For all the negative press about the federal government’s assorted failings, Washington is enormously successful in one endeavor. Our government has great websites. Government sites provide information about every facet of the federal bureaucracy, good and bad. Reports, investigations, and audits are all out there for taxpayers to read. Pejorative remarks about transparency aside, it is amazing just how much damning information our government reports about itself. For instance, when you want to find out which programs waste lots of tax dollars by sending payments to the wrong place, you visit PaymentAccuracy.gov.
Payment Accuracy defines an improper payment as:
. . . when funds go to the wrong recipient, the recipient receives the incorrect amount of funds (including overpayments and underpayments), documentation is not available to support a payment, or the recipient uses funds in an improper manner.
On November 23, 2009, President Obama signed Executive Order 13520, “Reducing Improper Payments and Eliminating Waste in Federal Programs.” Within six months agencies, officers, secretaries, and directors of Washington’s monolithic bureaucracy were required to consult, issue plans, make recommendations, and issue reports about tax dollars paid out in error.
In 2010 we had either a 95% accuracy rate, or 5.49% inaccuracy rate. The numbers do not add up, but perhaps that is why the government decided to put up a payment accuracy site in the first place. 95%, or even 94.51%, sounds pretty reasonable, considering we are resigned to performance only being good enough for government.
Things get a little dicey when it comes to our more popular entitlement programs, many of which are considered “high-error.” For example, the following programs accounted for $91.60 billion in improper payments in 2010:
SNAP (Food Stamp Program): $2.2 billion improper payments (4.4% error rate)
Medicare Fee-for-Service: $34.3 billion improper payments (8.5% error rate)
Medicaid: $22.5 billion improper payments (9.4% error rate)
Unemployment Insurance: $17.5 billion improper payments (11.2% error rate)
Medicare Advantage: $13.6 billion improper payments (14.1% error rate)
National School Lunch Program: $1.5 billion improper payments (16.3% error rate)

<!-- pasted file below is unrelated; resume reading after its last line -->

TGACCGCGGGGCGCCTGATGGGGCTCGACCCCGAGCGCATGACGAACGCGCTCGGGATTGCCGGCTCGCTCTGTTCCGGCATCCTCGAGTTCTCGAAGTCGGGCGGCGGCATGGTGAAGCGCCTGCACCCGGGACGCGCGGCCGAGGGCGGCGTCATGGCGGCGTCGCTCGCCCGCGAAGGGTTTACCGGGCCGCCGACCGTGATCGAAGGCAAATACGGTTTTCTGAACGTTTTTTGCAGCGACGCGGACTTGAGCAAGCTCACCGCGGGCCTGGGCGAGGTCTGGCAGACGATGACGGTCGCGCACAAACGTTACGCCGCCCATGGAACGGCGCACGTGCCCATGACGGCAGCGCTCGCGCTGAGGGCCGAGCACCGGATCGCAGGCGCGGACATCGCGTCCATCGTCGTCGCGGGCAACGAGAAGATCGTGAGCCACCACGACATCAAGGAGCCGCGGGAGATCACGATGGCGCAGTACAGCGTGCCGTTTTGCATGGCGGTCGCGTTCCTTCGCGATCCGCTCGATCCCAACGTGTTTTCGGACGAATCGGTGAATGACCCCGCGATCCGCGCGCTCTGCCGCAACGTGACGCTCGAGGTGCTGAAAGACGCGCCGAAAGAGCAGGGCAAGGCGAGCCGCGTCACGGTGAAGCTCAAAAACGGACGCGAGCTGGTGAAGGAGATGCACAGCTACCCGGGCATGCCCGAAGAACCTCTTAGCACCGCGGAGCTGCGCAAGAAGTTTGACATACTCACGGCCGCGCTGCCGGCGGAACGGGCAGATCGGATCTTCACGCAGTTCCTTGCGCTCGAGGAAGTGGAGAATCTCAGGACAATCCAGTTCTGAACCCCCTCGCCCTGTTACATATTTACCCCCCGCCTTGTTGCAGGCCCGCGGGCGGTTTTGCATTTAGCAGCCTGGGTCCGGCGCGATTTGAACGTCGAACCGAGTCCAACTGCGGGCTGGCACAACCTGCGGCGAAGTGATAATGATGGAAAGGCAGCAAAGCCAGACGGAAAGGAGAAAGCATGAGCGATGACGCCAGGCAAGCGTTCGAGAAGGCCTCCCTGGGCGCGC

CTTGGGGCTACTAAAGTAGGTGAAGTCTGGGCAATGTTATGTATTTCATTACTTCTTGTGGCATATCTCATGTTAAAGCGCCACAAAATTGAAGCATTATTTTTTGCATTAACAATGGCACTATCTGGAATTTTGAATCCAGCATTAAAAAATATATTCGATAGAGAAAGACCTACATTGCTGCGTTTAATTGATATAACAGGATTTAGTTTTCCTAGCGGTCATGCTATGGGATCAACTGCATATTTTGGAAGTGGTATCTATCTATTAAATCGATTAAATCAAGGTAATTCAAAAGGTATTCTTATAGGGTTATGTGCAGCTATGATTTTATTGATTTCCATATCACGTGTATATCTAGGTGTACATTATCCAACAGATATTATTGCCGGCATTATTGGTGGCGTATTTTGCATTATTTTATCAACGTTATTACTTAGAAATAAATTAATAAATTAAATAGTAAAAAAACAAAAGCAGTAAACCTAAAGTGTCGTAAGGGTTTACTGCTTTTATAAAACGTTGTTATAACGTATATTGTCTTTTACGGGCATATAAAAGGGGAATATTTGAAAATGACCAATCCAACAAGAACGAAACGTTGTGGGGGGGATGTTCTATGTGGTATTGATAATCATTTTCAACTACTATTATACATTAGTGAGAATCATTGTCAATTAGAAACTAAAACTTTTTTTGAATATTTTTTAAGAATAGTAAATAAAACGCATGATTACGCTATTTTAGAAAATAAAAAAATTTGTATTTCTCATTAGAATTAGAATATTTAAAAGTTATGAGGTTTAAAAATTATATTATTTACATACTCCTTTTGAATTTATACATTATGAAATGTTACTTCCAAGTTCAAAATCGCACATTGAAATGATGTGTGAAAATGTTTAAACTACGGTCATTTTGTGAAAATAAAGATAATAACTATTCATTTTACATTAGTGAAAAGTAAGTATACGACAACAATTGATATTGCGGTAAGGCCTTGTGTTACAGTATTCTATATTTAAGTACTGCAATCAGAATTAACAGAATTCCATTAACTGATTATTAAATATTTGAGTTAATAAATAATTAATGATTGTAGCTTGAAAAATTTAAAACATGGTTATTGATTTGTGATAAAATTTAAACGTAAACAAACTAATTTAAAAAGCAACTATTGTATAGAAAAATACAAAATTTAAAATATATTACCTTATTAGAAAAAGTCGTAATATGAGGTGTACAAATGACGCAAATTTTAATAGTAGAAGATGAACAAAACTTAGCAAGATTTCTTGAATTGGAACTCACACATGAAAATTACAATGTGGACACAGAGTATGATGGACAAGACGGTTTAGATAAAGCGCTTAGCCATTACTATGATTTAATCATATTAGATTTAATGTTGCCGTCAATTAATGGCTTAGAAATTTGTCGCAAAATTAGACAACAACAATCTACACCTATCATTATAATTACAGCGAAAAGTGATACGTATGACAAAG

The improper payment goals for 2011 do not inspire much confidence, either:
SNAP (Food Stamp Program): 4.4% (unchanged from 2010)
Medicare Fee-for-Service: 8.5%
Unemployment Insurance: 9.8%
Medicare Advantage: 13.7%
National School Lunch Program: 15.8%
Many high-error programs have been in the news recently. Congress agreed to a child nutrition bill, so we tossed more tax dollars to the school lunch program. The Medicaid black hole is always an issue, and the lack of government funds for transplant recipients is still in the headlines (see: States Refusing Transplants? Get Used To It.). 2010 concluded with a decision to extend unemployment benefits after weeks of finger-pointing over the lack of tax dollars to pay for the extension.
Taxpayers must stomach congressional grandstanding over budget cuts and funding deficits while billions are wasted by entitlement programs that continually demand more. April 2010’s $18 billion unemployment insurance extension could have been paid for with the program’s $17.5 billion in improper payments.
In July 2010 the president signed the “Improper Payments Elimination and Recovery Act of 2010” with the minimal goal of retrieving $50 billion in improper payments by the end of 2012, an election year. The bill is a bureaucratic nightmare of reports, audits, assessments, and compliance procedures. Worse, a portion of recovered funds can be used for agency “Financial Management Improvement Programs.” This approach seems counter-intuitive. Red tape and sprawling bureaucracy all but mandate financial mismanagement, and handing agencies more money because they failed to do their jobs correctly would seem to encourage incompetence.
Republicans in Congress, and Democrats serious about making a change, should pass a very short, earmark-free bill that ensures funding deficits in entitlements are paid for with recovered improper payments. Data collected from agencies under the Improper Payments Act, if reported accurately, will inform Congress at year’s end how much money was wasted. The amount each program wastes will be removed from that program’s budget for the coming year. If federal agencies cannot do their jobs, and Congress fails to require them to perform in a manner consistent with the competence demanded of the private sector, then legislators can take the heat from constituents when the benefits stop coming. A handout is a handout, whether it goes to entitlement recipients, or legislators and agency heads who whine about lack of tax dollars while they permit billions to vanish.